There isn't a teacher in America who has been able to avoid what happens on CNN or Fox News--children bring their families' values into the classroom. And the easiest path for educators is to reproduce the cultural norms of the communities where they teach. But maybe these past few days represent a sea change in national thinking about gender inequality.
Recently in democratic classrooms Category
November 30, 2017
September 23, 2017
Will difficult student conversations go awry and get muddled? All the time. But that's the precise reason why we ought to be holding them now, with our young citizens. One of the central purposes of public education is developing core understandings of democracy and hey---no time like the present for that.
January 25, 2017
Ten books that rocked my world in 2016. A mix of fiction and non-fiction, all delicious.
November 04, 2016
When the election is over, schools will still be expected to exemplify neutral public spaces, accepting all students and honoring all family beliefs. Media and money, helped by attractive electronic technologies, have reshaped our values, and we will not be able to acknowledge that, as public institutions.
September 18, 2016
I can't help wondering what would happen if the question were phrased as a constructed response. What if we asked parents, childless millennials or retirees: What's the purpose of public education? Why do we collect taxes and build buildings and elect school boards and argue about phonics vs. whole language? What's the end game?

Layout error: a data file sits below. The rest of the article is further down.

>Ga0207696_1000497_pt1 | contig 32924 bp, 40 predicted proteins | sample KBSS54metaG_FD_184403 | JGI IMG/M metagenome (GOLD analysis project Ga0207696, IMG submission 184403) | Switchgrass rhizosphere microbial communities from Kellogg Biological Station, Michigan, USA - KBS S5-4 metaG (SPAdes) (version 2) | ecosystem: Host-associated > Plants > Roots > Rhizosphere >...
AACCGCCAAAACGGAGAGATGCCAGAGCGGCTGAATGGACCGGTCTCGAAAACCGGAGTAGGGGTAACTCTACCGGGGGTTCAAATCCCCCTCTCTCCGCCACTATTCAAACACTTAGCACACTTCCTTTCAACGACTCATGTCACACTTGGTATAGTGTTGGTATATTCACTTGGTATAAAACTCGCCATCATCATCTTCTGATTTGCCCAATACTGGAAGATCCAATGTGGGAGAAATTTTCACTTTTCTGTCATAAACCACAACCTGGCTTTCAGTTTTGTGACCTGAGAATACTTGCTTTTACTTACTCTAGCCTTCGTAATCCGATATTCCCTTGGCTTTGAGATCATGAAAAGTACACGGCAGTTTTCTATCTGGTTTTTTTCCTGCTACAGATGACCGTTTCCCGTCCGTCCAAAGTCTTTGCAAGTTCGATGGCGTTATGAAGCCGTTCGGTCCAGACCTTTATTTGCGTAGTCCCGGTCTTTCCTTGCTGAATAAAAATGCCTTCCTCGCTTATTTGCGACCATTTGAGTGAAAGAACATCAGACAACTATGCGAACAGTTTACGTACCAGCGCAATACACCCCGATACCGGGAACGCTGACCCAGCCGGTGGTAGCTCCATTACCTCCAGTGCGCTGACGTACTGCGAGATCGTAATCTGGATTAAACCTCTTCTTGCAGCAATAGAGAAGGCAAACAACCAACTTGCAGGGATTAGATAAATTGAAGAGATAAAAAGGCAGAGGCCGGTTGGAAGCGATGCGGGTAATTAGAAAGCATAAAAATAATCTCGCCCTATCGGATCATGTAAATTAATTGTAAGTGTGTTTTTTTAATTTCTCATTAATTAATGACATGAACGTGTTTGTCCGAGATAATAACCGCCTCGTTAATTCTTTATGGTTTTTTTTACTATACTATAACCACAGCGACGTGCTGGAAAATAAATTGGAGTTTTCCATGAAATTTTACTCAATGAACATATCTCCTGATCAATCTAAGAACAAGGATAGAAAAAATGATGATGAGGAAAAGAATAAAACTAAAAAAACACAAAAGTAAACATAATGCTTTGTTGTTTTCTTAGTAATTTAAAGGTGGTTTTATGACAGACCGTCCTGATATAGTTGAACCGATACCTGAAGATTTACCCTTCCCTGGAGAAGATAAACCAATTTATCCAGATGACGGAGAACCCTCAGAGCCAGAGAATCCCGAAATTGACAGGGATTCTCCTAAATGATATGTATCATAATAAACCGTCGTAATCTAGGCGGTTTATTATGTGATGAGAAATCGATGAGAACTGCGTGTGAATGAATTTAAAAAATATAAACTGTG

November 22, 2015
It strikes me that we are shaping our education system around the media-driven idea that only some ideas and abilities matter and must be pursued, full-bore. Other ideas--say, the potential of representative democracy, or caring for our fellow humans--may be nice, but are completely secondary to striving and winning, nose to the grit stone. What good is a growth mindset if the things you feel most passionate about doing and being are undervalued?
October 02, 2015
Finding the ideal environment--solitary or collaborative, active or passive--for each student's optimum performance, when you see them four and a half hours in a week, if there's no pep assembly? Not likely to happen. Not that teachers don't try. That's what bothers me most about these "if schools would only" articles: the assumption that teachers are blindly plowing ahead, happily adopting "fad" educational trends, heedless of the needs of individual students.
February 27, 2015
It's a scenario that's been posited before, many times: If you could start over--no residual assumptions--and build an ideal school from the ground up, what would you keep? What would you discard? Thoughts: There are no silver bullets, but there are no fatal-flaw structures or technologies, either. When you come down to it, schools are mostly about getting the right people together.